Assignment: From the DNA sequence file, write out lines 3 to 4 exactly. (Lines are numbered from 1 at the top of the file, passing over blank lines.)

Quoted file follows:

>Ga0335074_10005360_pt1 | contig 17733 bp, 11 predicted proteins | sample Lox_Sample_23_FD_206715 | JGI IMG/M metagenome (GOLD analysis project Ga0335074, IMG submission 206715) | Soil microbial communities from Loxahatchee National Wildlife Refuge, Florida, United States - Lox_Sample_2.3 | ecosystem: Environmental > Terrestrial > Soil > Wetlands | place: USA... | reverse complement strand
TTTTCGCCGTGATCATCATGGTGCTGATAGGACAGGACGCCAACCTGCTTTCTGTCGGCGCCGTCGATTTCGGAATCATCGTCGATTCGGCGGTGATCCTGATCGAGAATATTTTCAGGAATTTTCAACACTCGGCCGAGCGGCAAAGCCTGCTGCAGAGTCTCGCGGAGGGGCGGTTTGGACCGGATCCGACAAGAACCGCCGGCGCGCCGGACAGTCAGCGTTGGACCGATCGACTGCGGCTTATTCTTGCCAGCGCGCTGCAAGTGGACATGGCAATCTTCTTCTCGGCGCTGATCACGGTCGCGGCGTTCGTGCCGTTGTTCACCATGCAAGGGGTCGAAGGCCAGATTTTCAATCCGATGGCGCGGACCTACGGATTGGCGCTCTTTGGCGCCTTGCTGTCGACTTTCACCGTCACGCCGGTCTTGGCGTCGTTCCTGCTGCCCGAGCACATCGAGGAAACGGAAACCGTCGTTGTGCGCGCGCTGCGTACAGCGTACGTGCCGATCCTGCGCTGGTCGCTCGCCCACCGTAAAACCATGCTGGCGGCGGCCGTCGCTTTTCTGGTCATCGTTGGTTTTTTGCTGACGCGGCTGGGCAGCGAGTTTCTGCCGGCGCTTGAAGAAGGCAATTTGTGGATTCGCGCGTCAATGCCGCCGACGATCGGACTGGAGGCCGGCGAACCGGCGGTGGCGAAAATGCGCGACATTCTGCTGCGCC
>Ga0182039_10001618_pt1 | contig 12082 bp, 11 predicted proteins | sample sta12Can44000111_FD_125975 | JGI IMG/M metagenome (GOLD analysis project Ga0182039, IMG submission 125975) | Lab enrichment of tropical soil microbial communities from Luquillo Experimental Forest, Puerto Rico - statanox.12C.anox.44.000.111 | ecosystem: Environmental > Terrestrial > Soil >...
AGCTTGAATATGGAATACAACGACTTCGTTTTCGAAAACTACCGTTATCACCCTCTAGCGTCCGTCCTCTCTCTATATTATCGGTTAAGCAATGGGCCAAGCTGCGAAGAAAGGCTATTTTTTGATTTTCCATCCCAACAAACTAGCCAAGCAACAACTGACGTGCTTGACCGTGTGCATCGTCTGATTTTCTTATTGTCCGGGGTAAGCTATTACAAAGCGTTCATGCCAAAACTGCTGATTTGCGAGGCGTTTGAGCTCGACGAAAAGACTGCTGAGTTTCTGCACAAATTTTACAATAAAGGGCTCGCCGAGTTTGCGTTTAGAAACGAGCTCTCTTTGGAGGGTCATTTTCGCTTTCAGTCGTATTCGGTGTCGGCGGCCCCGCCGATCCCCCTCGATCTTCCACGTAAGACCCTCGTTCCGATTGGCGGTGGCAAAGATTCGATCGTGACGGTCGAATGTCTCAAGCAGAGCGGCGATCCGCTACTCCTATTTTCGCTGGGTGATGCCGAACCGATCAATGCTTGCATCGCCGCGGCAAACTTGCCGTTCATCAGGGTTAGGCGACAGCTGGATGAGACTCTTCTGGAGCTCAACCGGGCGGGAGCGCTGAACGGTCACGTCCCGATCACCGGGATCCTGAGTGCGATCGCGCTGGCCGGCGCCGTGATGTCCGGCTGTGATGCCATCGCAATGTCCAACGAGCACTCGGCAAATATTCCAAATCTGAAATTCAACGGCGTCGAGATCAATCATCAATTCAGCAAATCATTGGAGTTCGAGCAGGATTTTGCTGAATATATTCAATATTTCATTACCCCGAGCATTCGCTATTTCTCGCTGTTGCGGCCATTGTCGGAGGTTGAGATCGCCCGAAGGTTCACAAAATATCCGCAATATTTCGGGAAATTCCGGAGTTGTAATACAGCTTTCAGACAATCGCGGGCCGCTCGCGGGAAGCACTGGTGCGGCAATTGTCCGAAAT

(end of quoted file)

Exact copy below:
>Ga0182039_10001618_pt1 | contig 12082 bp, 11 predicted proteins | sample sta12Can44000111_FD_125975 | JGI IMG/M metagenome (GOLD analysis project Ga0182039, IMG submission 125975) | Lab enrichment of tropical soil microbial communities from Luquillo Experimental Forest, Puerto Rico - statanox.12C.anox.44.000.111 | ecosystem: Environmental > Terrestrial > Soil >...
AGCTTGAATATGGAATACAACGACTTCGTTTTCGAAAACTACCGTTATCACCCTCTAGCGTCCGTCCTCTCTCTATATTATCGGTTAAGCAATGGGCCAAGCTGCGAAGAAAGGCTATTTTTTGATTTTCCATCCCAACAAACTAGCCAAGCAACAACTGACGTGCTTGACCGTGTGCATCGTCTGATTTTCTTATTGTCCGGGGTAAGCTATTACAAAGCGTTCATGCCAAAACTGCTGATTTGCGAGGCGTTTGAGCTCGACGAAAAGACTGCTGAGTTTCTGCACAAATTTTACAATAAAGGGCTCGCCGAGTTTGCGTTTAGAAACGAGCTCTCTTTGGAGGGTCATTTTCGCTTTCAGTCGTATTCGGTGTCGGCGGCCCCGCCGATCCCCCTCGATCTTCCACGTAAGACCCTCGTTCCGATTGGCGGTGGCAAAGATTCGATCGTGACGGTCGAATGTCTCAAGCAGAGCGGCGATCCGCTACTCCTATTTTCGCTGGGTGATGCCGAACCGATCAATGCTTGCATCGCCGCGGCAAACTTGCCGTTCATCAGGGTTAGGCGACAGCTGGATGAGACTCTTCTGGAGCTCAACCGGGCGGGAGCGCTGAACGGTCACGTCCCGATCACCGGGATCCTGAGTGCGATCGCGCTGGCCGGCGCCGTGATGTCCGGCTGTGATGCCATCGCAATGTCCAACGAGCACTCGGCAAATATTCCAAATCTGAAATTCAACGGCGTCGAGATCAATCATCAATTCAGCAAATCATTGGAGTTCGAGCAGGATTTTGCTGAATATATTCAATATTTCATTACCCCGAGCATTCGCTATTTCTCGCTGTTGCGGCCATTGTCGGAGGTTGAGATCGCCCGAAGGTTCACAAAATATCCGCAATATTTCGGGAAATTCCGGAGTTGTAATACAGCTTTCAGACAATCGCGGGCCGCTCGCGGGAAGCACTGGTGCGGCAATTGTCCGAAAT